The Network of Women in Media, India demands that Indian authorities stop the harassment and intimidation of women journalists based on dubious police complaints. Women journalists from minority communities (particularly Muslim) and from marginalised communities, have been targeted both because of their work and their identity.
The first information report filed by Vikas Sankrityayan, co-founder of the ‘Hindu IT Cell‘ in Ghaziabad, Uttar Pradesh, against Rana Ayyub alleged that she fraudulently took donations raised for COVID relief work on Ketto, an online fundraising platform. The Hindu IT Cell which identifies itself as “concerned Hindus to protect Dharma through legal Avenues” is not an aggrieved party in the complaint.
Ketto, in an August 27 email said, “The Indian law enforcement agencies have informed Ketto that the funds (partly or fully) raised in the said campaigns were not utilised for the purpose for which they were raised, and the funds (partly) are still in the accounts of the respective campaigns”.
Ketto’s email added, “When enquired by Ketto, the campaigner has intimated that out of the total funds received (about 1.90 crores INR net) and 1.09 lakhs USD (net) for these campaigns (total around Rs 2.69 crore approx), only a portion has been spent (about 1.25 crores), and certain amounts have been or will be paid as taxes (about 90 lakhs). The balance funds, after these debits, are still retained by the campaigner.”
Based on the Hindu IT Cell’s complaint against Ayyub, police registered an FIR under IPC sections 403 (dishonest misappropriation of property), 406 (punishment for criminal breach of trust), 418 (cheating with knowledge that wrongful loss may ensue to person whose interest offender is bound to protect), 420 (cheating and dishonestly inducing delivery of property), section 66D of the IT Act and section 4 of the Prevention of Money Laundering Act, 2002.
The complainant, by his own admission, was not a donor to the COVID relief, and has no legal stakes in this matter. Investigations under FCRA are the jurisdiction of the Ministry of Home Affairs.
It is also pertinent to note that Ketto told fundraisers in July 2021 about the Indian government’s new RBI guidelines requiring fundraisers to seek permission before accepting foreign donations on its platform. At that time, Ayyub’s fundraiser had been running for over a month. The updates on the campaign page state that after the new RBI guidelines, the campaign “returned more than 60 lakhs to foreign donors.”
In a statement released by Ayyub, she said that she had been defamed, trolled and abused online on the basis of this allegation. Further, she added, “I have paid a heavy amount of tax on the donations, as directed by the CBDT”, saying that her accounts and donations for relief work had been scrutinised by the IT department.
The Hindu IT Cell FIR isn’t the first attempt at criminal prosecution that Ayyub has faced. In June, Ayyub, Saba Naqvi, a senior journalist, and Mohammad Zubair, co-founder of Alt News (an award-winning fact-checking platform) were accused of criminal conspiracy by the Ghaziabad police. They tweeted a video of an elderly Muslim man being beaten up by men, who allegedly cut his beard off and forced him to chant ‘Jai Shree Ram’. An informal network of right wing volunteers, the Hindu IT cell is known to hound several other journalists they perceive as critical of Hinduism or the present government.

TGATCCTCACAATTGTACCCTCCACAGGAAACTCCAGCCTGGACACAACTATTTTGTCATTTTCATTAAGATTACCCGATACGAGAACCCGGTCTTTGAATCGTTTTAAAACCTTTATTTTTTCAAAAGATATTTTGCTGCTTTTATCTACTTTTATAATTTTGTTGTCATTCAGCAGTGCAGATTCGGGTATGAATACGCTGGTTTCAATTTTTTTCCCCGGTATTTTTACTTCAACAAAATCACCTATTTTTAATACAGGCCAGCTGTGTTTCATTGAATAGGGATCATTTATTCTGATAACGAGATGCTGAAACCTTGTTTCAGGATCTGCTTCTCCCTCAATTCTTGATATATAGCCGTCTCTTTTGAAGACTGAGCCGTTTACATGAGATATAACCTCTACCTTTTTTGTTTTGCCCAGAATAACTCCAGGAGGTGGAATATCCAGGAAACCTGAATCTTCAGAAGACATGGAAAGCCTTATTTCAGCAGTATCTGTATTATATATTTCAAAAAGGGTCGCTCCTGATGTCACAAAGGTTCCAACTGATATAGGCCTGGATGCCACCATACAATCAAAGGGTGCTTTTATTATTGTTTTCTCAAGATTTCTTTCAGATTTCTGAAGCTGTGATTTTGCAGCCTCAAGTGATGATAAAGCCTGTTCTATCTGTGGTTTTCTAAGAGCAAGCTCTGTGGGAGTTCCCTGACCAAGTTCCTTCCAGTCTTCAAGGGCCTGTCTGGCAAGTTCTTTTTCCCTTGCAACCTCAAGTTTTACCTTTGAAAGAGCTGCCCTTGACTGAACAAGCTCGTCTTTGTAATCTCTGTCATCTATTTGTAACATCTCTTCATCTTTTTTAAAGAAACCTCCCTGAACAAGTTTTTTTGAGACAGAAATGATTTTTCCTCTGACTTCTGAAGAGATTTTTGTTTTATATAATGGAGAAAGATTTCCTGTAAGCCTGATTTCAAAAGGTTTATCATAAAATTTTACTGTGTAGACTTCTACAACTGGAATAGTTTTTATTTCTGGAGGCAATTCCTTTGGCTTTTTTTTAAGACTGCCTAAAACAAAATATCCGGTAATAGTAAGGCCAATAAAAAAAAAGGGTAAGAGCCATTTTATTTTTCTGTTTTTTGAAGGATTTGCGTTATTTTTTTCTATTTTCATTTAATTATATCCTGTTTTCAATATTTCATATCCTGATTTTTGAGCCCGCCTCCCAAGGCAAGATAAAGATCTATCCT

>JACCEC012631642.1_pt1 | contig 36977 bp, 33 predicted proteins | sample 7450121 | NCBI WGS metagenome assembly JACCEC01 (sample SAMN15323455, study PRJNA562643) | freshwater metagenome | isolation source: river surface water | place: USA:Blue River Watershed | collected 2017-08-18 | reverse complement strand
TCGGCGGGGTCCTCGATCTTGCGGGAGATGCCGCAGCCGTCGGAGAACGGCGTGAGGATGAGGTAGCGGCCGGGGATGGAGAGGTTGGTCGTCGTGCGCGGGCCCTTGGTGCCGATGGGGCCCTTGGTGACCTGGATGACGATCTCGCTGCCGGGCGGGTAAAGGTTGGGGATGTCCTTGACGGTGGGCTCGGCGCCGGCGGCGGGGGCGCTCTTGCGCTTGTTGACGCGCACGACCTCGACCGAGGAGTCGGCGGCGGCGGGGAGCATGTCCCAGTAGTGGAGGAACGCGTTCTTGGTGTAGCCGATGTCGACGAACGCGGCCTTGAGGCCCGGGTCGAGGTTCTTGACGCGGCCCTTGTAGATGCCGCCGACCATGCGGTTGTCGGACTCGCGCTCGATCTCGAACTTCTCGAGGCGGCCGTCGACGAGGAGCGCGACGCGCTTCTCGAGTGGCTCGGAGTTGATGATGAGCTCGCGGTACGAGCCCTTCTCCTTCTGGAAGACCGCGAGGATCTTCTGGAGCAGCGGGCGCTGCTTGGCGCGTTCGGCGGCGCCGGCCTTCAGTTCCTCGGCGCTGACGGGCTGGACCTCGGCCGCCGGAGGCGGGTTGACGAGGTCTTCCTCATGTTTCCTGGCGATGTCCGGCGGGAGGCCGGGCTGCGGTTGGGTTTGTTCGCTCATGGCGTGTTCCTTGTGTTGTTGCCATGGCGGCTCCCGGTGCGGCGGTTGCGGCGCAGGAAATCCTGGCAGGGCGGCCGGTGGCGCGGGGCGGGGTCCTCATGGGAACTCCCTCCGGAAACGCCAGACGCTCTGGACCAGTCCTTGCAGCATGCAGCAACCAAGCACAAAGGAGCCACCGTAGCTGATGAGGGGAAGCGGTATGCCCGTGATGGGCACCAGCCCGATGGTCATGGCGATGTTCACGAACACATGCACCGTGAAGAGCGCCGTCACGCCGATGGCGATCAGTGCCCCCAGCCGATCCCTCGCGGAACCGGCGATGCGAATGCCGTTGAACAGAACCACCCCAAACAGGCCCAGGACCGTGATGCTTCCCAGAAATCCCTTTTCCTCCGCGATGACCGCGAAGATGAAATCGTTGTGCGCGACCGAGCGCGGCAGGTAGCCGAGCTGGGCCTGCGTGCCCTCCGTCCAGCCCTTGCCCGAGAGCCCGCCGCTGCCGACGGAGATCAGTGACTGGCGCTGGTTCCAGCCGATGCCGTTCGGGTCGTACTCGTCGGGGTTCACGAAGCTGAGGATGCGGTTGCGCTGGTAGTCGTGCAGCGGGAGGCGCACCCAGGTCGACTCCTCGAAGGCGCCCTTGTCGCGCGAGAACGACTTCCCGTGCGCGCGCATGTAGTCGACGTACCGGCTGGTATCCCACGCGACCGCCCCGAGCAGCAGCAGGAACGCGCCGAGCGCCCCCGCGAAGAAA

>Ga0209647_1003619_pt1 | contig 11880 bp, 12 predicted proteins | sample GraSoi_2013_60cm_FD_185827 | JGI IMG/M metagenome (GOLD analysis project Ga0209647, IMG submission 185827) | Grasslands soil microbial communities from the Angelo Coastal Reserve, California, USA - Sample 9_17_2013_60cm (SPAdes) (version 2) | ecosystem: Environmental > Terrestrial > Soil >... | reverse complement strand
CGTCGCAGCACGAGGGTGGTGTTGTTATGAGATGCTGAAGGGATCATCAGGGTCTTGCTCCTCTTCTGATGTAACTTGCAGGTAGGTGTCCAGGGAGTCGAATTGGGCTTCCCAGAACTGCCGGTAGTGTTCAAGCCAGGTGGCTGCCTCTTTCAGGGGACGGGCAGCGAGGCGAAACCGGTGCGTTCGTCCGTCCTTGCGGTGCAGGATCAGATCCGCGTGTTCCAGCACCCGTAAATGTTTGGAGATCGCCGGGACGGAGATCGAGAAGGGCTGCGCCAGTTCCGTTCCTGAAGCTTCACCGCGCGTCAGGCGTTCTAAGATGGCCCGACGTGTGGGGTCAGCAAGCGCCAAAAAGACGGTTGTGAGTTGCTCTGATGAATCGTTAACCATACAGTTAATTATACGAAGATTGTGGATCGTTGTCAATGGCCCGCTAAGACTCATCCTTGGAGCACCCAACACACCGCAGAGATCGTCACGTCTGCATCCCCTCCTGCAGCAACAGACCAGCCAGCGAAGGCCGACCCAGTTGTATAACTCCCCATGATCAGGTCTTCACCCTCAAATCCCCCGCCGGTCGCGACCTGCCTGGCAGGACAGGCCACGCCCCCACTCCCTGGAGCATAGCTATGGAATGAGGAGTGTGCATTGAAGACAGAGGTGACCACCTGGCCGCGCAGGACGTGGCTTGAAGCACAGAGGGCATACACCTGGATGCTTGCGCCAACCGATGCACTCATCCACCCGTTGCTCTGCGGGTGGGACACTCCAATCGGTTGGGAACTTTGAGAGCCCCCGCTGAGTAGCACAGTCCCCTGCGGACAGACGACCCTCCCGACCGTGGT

The Hindu IT cell, a group of self-proclaimed “concerned Hindus” who volunteer to protect gods on the internet, has filed over 500 complaints in multiple cases against the individuals alleging hurt to the Hindu sentiments, most of them journalists. Journalists like Srishti Jaswal, Sushmita Sinha, Sucharita, Tanveer Ali and Prashant Kanojia among others either lost their jobs, were arrested or even physically assaulted due to a hate campaign manufactured against them.
India law enforcement agencies have failed to investigate cases of gross harassment and threats of violence against women journalists with the seriousness such incidents require. Ayyub had previously received death and rape threats as “payback” for her work criticising the BJP government. The police failed to find the culprits and closed the case after a cursory investigation.
Women journalists in India face an endless barrage of online abuse, including threats of sexual violence or on their life, for doing their work. If they belong to a minority community like Muslims, who face the worst brunt of a majoritarian government in India today, they are doubly marginalised and viciously attacked. This was most evident from the recent ‘Sulli deals’ (a derogatory term), where photos of Muslim women (including Fatima Khan, a journalist with ThePrint) were ‘auctioned’ on GitHub (an online application), severely compromising their privacy and safety. Months since the incident, no breakthrough has been made in the police investigation.
The NWMI urges the police to carry out due diligence before registering such complaints and conduct themselves fairly and independently while investigating the allegations.
The NWMI also demands that authorities swiftly conduct a thorough inquiry in cases where women journalists have been victims of cybercrimes and other forms of intimidation and harassment.
The Network of Women in Media, India
17 September 2021